A final point about circumcision’s medical history; it has not only been about male privilege, but white male privilege. Circumcision was implemented medically at a time when industrialization and urbanization were encouraging immigration. Migrants from around Europe threatened white, American born men’s position in the workforce. Migrants from Europe were not likely to be circumcised, and thus the surgery served to distinguish the groups. The myth of circumcision’s hygienic benefits is likely borne of this part of its history. Migrants were poor and unclean; circumcised ‘native’ born whites were different from, better than, the unwashed masses.
Circumcision is painful. And it may very well be related to long-term psychological harm; for the men who fight against circumcision, the experience of harm is quite upsetting (4). But, what they are missing is that harm has historically and symbolically been in service of men’s power. It served men’s dominance in the public sphere and in the medical discipline; and it worked to distinguish white men’s superiority in a changing society and economy. Circumcision has been American society’s way of readying individual men for group power and privilege. Missing this point—that individual harm =/= group subordination—is a fundamental flaw of nearly all MRM arguments.
It is evident in their arguments against military conscription. Yes, individual men die as soldiers, but the reason they are sent to battle is because society views them as stronger and more courageous, as leaders. It is precisely because we value masculinity that we send men to war.
It is evident in their arguments in fathers’ custody battles. Yes, individual men suffer when they are denied custody of children during divorce. But it is because we have always given men positions of power and authority and relegated women to the subordinate position of homemaker and caretaker. It is precisely because we value masculinity that we do not see men as parents.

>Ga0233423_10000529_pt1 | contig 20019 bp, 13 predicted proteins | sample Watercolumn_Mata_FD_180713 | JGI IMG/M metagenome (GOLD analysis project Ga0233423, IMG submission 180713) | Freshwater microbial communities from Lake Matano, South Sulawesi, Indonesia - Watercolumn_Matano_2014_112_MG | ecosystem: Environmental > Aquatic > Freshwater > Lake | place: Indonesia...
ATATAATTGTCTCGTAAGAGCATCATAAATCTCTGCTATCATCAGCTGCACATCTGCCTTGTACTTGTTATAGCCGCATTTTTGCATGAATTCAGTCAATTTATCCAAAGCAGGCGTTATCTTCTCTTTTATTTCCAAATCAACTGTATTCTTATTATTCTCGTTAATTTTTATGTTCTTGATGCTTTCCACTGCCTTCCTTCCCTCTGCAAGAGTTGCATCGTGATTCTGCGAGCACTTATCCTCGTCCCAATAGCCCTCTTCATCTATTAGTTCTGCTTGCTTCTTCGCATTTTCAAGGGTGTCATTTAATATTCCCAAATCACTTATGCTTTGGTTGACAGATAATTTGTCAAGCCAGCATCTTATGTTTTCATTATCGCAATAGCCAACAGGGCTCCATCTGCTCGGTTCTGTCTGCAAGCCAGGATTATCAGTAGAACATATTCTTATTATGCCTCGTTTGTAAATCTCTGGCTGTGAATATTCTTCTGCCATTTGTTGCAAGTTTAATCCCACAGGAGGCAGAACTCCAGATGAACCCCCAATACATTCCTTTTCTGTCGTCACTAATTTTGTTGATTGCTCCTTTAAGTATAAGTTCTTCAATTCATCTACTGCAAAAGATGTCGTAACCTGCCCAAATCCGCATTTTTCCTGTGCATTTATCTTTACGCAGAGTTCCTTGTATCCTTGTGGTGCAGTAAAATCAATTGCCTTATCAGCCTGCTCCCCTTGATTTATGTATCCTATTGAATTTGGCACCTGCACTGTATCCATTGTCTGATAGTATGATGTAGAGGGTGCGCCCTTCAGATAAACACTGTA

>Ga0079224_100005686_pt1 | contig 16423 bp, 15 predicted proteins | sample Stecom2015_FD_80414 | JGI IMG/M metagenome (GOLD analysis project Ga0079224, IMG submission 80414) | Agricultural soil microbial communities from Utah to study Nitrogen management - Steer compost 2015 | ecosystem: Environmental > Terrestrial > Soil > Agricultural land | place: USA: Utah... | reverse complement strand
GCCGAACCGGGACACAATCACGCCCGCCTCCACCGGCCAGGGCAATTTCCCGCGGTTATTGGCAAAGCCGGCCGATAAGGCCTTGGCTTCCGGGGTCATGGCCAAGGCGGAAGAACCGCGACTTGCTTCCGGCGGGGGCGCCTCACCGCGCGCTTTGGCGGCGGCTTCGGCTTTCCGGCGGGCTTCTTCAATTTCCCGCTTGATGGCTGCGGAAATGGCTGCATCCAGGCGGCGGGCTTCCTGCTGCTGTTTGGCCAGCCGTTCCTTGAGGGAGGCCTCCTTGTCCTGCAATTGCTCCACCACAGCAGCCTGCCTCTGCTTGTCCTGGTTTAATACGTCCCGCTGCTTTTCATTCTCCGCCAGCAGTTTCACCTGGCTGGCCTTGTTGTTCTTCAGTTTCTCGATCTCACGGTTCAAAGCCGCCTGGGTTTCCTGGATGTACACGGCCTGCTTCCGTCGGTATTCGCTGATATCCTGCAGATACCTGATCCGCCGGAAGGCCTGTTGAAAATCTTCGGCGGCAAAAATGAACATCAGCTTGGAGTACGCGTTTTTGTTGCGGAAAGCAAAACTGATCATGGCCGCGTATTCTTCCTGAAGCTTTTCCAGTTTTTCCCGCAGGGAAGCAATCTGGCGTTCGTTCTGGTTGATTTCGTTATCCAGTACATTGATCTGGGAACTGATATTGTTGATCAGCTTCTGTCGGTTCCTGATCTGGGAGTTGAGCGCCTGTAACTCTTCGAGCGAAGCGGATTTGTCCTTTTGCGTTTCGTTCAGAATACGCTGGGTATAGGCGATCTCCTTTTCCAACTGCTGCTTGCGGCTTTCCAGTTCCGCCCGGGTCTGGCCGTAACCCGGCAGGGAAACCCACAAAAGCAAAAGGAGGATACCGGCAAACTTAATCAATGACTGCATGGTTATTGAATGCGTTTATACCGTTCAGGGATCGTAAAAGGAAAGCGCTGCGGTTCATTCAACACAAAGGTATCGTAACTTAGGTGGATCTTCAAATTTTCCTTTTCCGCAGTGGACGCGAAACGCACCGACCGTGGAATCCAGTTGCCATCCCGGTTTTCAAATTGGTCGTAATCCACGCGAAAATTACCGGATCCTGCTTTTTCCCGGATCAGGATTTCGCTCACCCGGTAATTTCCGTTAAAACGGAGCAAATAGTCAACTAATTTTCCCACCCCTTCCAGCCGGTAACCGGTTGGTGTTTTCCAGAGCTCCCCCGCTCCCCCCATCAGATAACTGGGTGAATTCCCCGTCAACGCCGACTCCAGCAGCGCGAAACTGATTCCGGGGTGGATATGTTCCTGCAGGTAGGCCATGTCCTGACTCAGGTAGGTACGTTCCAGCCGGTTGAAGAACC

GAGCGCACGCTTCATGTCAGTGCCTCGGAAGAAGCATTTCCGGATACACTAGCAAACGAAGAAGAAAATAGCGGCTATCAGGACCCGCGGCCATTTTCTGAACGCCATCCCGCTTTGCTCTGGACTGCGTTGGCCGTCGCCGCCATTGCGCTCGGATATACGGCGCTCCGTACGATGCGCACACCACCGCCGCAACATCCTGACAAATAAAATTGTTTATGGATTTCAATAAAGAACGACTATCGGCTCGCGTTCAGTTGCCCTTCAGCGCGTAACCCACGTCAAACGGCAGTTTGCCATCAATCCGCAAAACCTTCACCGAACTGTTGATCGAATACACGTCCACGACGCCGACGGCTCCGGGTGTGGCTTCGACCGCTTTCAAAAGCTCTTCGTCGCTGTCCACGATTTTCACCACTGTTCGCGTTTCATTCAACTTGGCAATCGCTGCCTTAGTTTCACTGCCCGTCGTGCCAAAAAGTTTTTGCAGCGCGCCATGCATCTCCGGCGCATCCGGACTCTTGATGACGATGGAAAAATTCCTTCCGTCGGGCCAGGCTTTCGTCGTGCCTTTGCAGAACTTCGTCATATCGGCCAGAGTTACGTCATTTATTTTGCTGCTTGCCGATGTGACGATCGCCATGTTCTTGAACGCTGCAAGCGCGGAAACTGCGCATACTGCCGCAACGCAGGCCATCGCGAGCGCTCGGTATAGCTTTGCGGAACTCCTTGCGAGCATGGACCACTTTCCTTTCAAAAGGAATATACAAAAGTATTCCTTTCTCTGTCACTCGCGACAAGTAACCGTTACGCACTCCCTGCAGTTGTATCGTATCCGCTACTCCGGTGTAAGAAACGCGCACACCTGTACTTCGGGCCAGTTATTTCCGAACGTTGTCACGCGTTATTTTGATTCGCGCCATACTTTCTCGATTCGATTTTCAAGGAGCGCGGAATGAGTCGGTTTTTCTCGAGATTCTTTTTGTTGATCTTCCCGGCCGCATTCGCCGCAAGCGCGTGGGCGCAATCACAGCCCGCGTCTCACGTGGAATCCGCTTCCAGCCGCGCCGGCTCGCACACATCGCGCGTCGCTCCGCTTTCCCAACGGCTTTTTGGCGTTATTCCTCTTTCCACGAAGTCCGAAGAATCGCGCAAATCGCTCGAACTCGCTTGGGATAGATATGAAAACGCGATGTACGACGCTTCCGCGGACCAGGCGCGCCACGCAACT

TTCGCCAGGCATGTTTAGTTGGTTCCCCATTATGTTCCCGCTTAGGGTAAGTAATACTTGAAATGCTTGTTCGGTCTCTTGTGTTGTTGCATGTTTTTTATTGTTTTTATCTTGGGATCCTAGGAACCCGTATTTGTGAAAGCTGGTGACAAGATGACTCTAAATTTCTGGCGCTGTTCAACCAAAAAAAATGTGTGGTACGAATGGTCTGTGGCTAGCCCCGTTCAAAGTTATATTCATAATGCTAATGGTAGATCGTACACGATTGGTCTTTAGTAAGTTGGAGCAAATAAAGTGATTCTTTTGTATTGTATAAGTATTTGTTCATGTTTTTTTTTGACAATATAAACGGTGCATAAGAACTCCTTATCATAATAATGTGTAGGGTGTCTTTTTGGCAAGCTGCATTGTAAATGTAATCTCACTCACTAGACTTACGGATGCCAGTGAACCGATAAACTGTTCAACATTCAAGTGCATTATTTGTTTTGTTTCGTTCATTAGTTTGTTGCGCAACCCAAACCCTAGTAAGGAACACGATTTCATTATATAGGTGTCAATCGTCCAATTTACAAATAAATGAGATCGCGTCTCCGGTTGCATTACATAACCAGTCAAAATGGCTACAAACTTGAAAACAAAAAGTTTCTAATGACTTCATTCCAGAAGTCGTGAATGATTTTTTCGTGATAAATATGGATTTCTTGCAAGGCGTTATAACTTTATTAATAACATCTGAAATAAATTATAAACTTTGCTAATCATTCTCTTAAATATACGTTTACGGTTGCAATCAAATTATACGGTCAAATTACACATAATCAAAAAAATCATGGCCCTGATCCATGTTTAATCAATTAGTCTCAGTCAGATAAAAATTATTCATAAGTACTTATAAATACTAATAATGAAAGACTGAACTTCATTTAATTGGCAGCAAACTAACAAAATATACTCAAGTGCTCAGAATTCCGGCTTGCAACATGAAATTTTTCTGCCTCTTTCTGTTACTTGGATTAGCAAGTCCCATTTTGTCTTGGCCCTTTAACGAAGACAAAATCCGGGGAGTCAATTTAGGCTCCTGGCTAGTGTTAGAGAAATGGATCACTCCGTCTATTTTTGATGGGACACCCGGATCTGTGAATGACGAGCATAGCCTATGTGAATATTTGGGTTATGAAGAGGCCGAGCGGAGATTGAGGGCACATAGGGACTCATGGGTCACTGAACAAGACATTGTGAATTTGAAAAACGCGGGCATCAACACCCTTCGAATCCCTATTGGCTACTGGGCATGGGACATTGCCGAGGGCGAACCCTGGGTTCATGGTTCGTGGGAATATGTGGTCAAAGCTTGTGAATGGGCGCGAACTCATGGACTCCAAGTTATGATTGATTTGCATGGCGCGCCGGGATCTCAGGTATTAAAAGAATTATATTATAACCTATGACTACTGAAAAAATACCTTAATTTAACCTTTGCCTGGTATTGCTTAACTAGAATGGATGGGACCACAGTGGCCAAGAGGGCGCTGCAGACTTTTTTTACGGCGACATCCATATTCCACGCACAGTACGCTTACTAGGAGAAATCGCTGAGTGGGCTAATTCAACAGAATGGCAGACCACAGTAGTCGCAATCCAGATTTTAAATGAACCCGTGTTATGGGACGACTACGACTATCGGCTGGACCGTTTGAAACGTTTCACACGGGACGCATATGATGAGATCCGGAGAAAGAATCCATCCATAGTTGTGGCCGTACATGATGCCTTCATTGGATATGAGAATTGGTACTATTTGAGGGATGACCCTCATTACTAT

If we want to oppose male circumcision, we can recognize that it harms men. Dennis does this, recognizing the violation of consent and bodily integrity, and the potential physical and sexual harms of circumcision. But, if given the chance, I would have added another point to her list—circumcision is a feminist issue because circumcision is about patriarchy. To recognize this history (and its contemporary relevance) will necessarily shape how circumcision is feminist issue, and how we resist it. We must acknowledge its connection to men’s privilege, even as we acknowledge men’s pain. We can recognize individual harm without equating circumcision to the subordination of men. If not, we find ourselves with strange bedfellows. If we want to fight circumcision, we must fight patriarchy, not ignore it.
(1) She also mentions issues around hygiene and biology, though those are less directly relevant for feminist conversations on circumcision.
(2) See, for example, groups like the National Coalition for Men and A Voice for Men. I won’t link to their sites, because I’d rather they get fewer page views, but you’re welcome to google them to see their positions on the issues I discuss.
(3) Not all groups who politically oppose male circumcision are necessarily affiliated with the MRM. Groups in the Intactivist Movement (or, alternatively, the Genital Integrity Movement)–an umbrella term for groups fighting male circumcision–occupy a variety of positions on the political spectrum.
(4) The link between circumcision and harm is debated. For those men who are unhappily circumcised, the harm seems quite obvious. But because sexuality and our bodies are so loaded with social meaning, it is hard to know whether the harm is physiological, or psychological; that is, it is difficult to separate their belief in the harm from actual harm. The social construction of penises and masculine sexuality helps explain why many circumcised men in the U.S. never experience any problems with the circumcised penises, while other men seem to suffer greatly.
Amanda Kennedy is a PhD candidate in sociology at Stony Brook University (SUNY). Her main areas of interest are race, gender, sexuality, and the body, issues she approaches from a critical race/postcolonial feminist perspective. She teaches courses on race/gender/sexuality, the media, and technology.